Daily dose: Local history, Frerichs/Bambenek, Gill gets boost from DCCC
In 1912, Chief of Police Keller and Officer Dodsworth arrested Warren L. Smith for keeping a disorderly house and later found that Smith had a quantity of ground opium on him. Smith, of 22 S. Oak St., is supposed to be a confirmed opium fiend. He is smoking the narcotic poison with tobacco in self-manufactured cigarettes.
In 1962, Congressman William L. Springer, R-Champaign, sharply criticized the Food and Drug Administration for its action to bar the sale and use of fish protein concentrate in the United States on “aesthetic” grounds. The FDA called the high protein food concentrate “filthy” because it is made from whole ground fish. Springer called the FDA action “big brother government at its very worst.” Ezra Levin of the Monticello-based Viobin Corp. had pioneered methods for production of fish protein concentrate to fulfill a vision of feeding impoverished people.
Sen. Frerichs' cousin cited in campaign ad
Excerpted from Wednesday's News-Gazette column ...
Sen. Mike Frerichs, D-Champaign, who is up for re-election this fall, was targeted last week in an online political ad by his opponent, Champaign Republican John Bambenek.
Bambenek’s ad said that Frerichs’ “bad economic policies are driving businesses in the 52nd District” out of Illinois.
“Businesses such as Gayle Frerichs Trucking, formerly of Urbana and owned by Frerichs’ relatives, have left the area for places such as Covington, Indiana,” Bambenek’s ad said.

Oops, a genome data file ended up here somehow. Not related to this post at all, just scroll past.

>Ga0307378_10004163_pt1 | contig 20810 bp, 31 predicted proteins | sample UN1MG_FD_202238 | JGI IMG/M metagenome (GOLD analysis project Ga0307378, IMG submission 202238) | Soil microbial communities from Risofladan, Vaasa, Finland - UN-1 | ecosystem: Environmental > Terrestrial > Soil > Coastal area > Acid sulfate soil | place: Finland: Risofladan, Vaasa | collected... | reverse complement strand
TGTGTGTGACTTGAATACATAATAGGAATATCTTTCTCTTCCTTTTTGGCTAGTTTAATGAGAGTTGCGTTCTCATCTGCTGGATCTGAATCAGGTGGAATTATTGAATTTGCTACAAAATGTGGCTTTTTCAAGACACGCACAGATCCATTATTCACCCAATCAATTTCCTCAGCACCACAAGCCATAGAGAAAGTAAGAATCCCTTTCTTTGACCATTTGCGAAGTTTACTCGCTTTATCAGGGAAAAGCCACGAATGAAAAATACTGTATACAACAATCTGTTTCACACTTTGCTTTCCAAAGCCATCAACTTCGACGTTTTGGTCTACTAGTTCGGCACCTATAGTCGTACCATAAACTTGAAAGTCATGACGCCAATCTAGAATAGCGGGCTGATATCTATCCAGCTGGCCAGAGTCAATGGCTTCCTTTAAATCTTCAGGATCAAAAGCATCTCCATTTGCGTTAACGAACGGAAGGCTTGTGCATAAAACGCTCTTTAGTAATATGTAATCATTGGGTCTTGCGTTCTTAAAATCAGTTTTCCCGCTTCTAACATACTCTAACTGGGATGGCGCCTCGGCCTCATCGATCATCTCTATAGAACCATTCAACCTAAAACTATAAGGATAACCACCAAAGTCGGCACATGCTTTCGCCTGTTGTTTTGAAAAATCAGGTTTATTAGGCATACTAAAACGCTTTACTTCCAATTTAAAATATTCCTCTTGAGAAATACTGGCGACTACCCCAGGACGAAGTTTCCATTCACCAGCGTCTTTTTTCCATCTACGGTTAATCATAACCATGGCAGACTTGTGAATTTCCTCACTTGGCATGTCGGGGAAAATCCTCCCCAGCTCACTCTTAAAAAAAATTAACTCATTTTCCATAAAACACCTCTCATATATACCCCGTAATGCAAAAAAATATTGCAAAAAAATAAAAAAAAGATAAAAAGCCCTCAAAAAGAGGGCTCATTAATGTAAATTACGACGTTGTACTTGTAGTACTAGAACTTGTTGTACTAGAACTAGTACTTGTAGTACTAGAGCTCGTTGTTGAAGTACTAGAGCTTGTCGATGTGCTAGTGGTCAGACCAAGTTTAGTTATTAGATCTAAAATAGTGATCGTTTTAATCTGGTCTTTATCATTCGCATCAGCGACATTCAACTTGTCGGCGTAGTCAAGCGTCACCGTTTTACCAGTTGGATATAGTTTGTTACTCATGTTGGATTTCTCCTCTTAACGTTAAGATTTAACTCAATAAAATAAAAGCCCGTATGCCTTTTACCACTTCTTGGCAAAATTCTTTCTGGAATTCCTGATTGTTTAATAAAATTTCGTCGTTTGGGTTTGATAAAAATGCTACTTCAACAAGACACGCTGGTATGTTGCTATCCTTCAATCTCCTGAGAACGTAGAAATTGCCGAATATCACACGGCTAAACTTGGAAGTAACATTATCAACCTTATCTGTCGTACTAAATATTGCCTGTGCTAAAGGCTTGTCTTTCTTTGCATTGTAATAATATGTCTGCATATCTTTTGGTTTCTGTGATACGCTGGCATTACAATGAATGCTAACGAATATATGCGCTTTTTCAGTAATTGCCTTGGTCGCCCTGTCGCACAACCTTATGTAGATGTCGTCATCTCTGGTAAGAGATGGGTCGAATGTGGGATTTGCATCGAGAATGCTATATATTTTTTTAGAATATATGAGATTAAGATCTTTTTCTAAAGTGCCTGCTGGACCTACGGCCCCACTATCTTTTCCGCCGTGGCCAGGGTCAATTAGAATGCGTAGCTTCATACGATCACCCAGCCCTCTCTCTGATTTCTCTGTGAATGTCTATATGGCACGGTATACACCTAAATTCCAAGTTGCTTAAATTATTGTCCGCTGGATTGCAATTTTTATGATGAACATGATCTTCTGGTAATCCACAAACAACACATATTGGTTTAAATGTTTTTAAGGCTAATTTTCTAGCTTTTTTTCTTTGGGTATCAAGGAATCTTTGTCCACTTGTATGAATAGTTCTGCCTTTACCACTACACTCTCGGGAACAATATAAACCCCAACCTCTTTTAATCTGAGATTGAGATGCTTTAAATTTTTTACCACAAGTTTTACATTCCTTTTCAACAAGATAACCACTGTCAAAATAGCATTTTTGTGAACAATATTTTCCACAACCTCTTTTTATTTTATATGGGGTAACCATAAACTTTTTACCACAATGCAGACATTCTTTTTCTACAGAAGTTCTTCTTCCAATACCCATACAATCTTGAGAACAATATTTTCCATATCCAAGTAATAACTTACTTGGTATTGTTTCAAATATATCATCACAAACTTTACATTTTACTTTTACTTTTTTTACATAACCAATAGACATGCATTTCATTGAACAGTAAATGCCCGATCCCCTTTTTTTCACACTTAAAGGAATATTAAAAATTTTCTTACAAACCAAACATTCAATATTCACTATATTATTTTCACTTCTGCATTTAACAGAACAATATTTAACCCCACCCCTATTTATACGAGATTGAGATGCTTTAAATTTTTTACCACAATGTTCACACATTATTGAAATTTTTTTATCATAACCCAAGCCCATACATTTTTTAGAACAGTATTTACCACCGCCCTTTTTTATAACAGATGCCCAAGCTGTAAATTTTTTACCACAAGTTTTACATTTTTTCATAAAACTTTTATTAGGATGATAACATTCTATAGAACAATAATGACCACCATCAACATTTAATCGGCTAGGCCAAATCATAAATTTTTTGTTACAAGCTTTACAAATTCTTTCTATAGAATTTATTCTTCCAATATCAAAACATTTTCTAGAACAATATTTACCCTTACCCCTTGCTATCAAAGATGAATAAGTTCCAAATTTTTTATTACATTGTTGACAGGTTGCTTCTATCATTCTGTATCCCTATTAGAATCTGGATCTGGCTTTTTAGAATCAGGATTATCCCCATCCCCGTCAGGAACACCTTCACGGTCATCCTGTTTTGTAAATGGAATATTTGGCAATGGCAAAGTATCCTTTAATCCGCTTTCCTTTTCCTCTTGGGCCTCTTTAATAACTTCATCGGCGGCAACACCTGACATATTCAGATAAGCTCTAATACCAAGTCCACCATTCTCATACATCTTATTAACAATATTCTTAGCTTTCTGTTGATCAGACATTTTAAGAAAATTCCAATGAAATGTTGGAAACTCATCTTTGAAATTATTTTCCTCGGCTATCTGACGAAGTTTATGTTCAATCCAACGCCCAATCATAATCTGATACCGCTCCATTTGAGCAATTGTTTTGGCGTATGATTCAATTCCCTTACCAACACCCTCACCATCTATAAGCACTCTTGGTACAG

Both Gayle Frerichs and Mike Frerichs agree they are distant cousins.
“We never did go to the same Christmas or birthday parties or anything like that,” said Gayle Frerichs. Mike Frerichs estimated he has talked to his cousin four times in the last 14 years.
Gayle Frerichs, who lives in Tuscola but drives 60 miles one-way to his company headquarters in Covington, said he didn’t like to get thrown into the middle of a political campaign. But he confirmed many of Bambenek’s points about Illinois and its business climate.
He said he saved between $90,000 and $100,000 a year by moving his business to Indiana. Much of the saving was in reduced workers compensation costs, but he also has lower costs in taxes, license plates and health care for his 20 or so employees.
Gayle Frerichs said he resented the way Bambenek made him part of the campaign.
“Here’s a guy who is running for office and is, what I would consider pushing the truth. But yet, could he call me to find out why I moved or what the truth is? No,” Gayle Frerichs said. “So what is he more concerned about? He’s more concerned about beating his opponent and getting his job over there than he is about changing things.”
Gayle Frerichs said he had been looking into moving his business out of Illinois for some time.
“But the final straw was when Illinois raised its income taxes. That did it for me,” he said.
DCCC now says Gill can win in the 13th Congressional District